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Field Sites:

The Chilean Coastal Cordillera, between 25° and 40°S is one of the very few regions on Earth with uniquely rich conditions for quantifying biotic interactions with topography. The primary reasons for this are the north-south orientation of the region such that it captures a large ecological and climate gradient, ranging from hyper-arid to temperate to humid conditions and, and it excludes glacial and periglacial environments to host mature soils. This gradient allows us to substitute time (in terms of IPCC climate change projections) with space (by using the prevailing north-south gradient in climate). Furthermore, the benefits for working in this area are:

  • Similar rock type. The selected regions are within 80 km of the coast and located in Cretaceous, Jurassic, and Permo-Carboniferous granitoid lithologies (granodiorite, tonalite, diorite, and monzodiorite composition). While the lithology is not identical in each region, the general compositions are similar and the best one could hope for from catchments separated over 15° of latitude (~1600 km distance) required for capturing a large ecological gradient. 
  • Tectonic uplift maintains topography and provides a topographic gradient for erosion on geological time-scales. The regional uplift rate south of 25ºS (the northern limit of our study area) is around 0.2±0.1 mm/yr and is the focus of ongoing intense study by the German led IPOC plate boundary observatory. 
  • Glaciation free catchments throughout the study area.  All catchments are located north of the maximum sea-level extent of the Patagonian ice sheet during the last glacial maximum. Although higher elevation (Andean) regions at the latitudes of study areas hosted Alpine glaciers, the rivers and catchments draining these areas are excluded from study. Rather, this program focuses on smaller, unglaciated, catchments located entirely within the Chilean Coastal Range (~100 to ~2500 km2 basin area).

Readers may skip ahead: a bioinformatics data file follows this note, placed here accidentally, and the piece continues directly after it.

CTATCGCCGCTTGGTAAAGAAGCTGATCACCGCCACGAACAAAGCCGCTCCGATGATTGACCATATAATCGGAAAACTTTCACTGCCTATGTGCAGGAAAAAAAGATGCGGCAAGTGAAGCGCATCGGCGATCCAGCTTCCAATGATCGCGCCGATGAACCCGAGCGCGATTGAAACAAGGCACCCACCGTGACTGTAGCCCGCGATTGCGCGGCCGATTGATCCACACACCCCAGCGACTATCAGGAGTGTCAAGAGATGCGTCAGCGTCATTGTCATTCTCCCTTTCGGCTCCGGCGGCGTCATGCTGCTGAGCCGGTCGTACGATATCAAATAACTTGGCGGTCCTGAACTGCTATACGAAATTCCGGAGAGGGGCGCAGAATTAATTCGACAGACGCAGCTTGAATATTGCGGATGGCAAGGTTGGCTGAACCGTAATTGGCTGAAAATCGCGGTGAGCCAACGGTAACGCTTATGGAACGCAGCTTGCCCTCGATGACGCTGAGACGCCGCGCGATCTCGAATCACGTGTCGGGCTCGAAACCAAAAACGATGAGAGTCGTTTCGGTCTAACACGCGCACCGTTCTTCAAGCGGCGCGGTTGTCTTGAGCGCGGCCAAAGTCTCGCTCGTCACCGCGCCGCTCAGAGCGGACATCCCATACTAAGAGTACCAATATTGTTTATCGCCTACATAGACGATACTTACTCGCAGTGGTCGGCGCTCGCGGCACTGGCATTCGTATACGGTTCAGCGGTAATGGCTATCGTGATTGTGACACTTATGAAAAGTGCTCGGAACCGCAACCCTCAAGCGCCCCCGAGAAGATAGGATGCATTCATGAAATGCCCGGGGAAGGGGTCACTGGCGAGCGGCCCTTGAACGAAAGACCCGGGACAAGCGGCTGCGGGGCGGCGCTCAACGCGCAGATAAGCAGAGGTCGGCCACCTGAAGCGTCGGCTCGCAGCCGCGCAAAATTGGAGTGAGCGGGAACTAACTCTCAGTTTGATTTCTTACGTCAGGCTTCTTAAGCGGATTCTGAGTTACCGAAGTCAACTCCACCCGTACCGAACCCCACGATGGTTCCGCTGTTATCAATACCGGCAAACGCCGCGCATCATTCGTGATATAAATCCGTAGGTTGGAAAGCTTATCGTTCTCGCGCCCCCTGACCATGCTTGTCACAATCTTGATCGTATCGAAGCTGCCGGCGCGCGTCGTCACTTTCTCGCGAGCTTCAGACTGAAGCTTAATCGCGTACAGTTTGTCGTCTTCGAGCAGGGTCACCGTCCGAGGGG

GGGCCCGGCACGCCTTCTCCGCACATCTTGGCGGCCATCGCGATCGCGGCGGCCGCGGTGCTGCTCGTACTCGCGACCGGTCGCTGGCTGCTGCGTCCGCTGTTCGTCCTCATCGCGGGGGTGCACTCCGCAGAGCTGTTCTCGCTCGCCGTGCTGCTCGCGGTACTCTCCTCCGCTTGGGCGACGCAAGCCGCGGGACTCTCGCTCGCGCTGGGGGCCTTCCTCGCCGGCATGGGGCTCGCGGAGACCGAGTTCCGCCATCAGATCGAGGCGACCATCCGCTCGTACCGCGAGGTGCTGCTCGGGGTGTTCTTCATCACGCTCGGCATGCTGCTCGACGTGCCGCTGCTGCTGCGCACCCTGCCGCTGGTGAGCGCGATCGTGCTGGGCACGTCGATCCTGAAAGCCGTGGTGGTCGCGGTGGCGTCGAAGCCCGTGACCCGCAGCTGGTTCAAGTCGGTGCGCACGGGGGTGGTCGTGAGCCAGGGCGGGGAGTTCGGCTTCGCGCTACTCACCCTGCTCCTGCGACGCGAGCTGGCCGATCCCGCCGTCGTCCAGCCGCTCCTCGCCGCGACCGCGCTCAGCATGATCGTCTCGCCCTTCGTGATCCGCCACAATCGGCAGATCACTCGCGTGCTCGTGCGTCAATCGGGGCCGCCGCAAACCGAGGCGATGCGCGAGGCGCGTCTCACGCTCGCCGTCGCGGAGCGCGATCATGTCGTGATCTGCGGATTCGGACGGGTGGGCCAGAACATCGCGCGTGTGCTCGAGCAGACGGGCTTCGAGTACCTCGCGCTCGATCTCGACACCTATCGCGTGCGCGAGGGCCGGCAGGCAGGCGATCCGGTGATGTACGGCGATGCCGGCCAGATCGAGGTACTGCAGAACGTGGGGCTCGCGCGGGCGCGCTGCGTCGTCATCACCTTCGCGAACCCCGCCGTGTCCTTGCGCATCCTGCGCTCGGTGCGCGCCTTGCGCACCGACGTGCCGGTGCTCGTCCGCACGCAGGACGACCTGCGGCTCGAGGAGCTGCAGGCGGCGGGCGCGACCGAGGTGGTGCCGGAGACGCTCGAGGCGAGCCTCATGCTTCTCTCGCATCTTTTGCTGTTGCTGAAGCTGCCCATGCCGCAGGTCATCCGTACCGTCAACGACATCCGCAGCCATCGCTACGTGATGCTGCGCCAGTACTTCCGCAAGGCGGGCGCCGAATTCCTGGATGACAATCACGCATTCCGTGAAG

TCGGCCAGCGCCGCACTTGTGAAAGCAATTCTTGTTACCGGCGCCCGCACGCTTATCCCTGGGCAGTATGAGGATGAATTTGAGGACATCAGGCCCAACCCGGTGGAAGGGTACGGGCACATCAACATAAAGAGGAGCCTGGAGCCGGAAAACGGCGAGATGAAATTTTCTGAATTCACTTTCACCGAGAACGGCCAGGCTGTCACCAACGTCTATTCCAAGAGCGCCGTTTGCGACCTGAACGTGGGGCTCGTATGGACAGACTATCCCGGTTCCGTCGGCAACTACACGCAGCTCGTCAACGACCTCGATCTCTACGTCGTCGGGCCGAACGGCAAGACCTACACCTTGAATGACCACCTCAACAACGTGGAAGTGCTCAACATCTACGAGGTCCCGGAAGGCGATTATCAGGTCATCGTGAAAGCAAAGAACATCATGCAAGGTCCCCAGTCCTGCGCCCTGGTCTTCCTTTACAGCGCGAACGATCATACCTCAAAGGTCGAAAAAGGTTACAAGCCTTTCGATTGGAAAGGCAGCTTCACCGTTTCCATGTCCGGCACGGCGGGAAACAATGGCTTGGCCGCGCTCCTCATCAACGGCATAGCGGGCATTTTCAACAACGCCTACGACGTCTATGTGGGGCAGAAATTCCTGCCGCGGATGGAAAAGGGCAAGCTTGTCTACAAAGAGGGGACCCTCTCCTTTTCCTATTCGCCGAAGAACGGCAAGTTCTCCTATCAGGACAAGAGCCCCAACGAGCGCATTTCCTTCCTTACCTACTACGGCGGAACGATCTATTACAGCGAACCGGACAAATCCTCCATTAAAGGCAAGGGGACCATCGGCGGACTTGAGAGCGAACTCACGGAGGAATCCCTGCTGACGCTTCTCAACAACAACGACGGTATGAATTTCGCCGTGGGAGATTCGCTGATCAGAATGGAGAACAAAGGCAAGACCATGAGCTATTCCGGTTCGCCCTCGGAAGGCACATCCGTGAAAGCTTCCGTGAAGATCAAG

• A well-documented record of climate change. Marine, and lacustrine sediment records allow the reconstruction of climate change over the last glacial/interglacial transition.



Joint research efforts are focused around four primary areas (see also map above):

  • National Park Pan de Azúcar
  • Private Reserve Santa Gracia
  • National Park La Campana
  • National Park Nahuelbuta

Two secondary areas were defined, but no joint activities were realized in these areas during phase 1:

  • Reserva Nacional Paposo
  • Reserva Nacional Robleria del Cobre de Loncha

All six catchments have pristine vegetation that cover the climatic gradient. They span a range of climate and ecological zones that range from: 

  • Arid zone: The Reserva Nacional Paposo desert region with xeric shrublands is characterized by large variations in vegetation cover (bare to 70% vegetation cover); and Jurassic granitoid lithology (monzodiorites & granodiorite). The degree of weathering is low, except for areas of elevated moisture.
  • Transition zone between semi-arid/Mediterranean to arid zones: This region represents a fragile forest to savanna biome (sclerophyllous forests, woodlands or scrub), at the dry limit of its climatic range. Vegetation is susceptible to recurring droughts, and the area is at the transition from complete to patchy vegetation cover. The lithology is Cretaceous granitoids (diorites, monzodiorites, and granodiorites), and the landscape is covered by thick regolith.
  • Semi-arid/Mediterranean zone: This zone has sensitive vegetation with hydrophilous forests and evergreen sclerophyllous woodlands on shaded slopes and scrublands on exposed slopes; the same Jurassic granitoid lithology as zone 1 is present. Deeply weathered profiles are exposed along road cuts.
  • Humid Temperate zone, lacking dry season: The Nahuelbuta national park is the last extensive remains of pristine temperate Araucaria forest. It is located on a deeply weathered Permo-Carboniferous granitic lithology (granodiorite, tonalite, and diorite).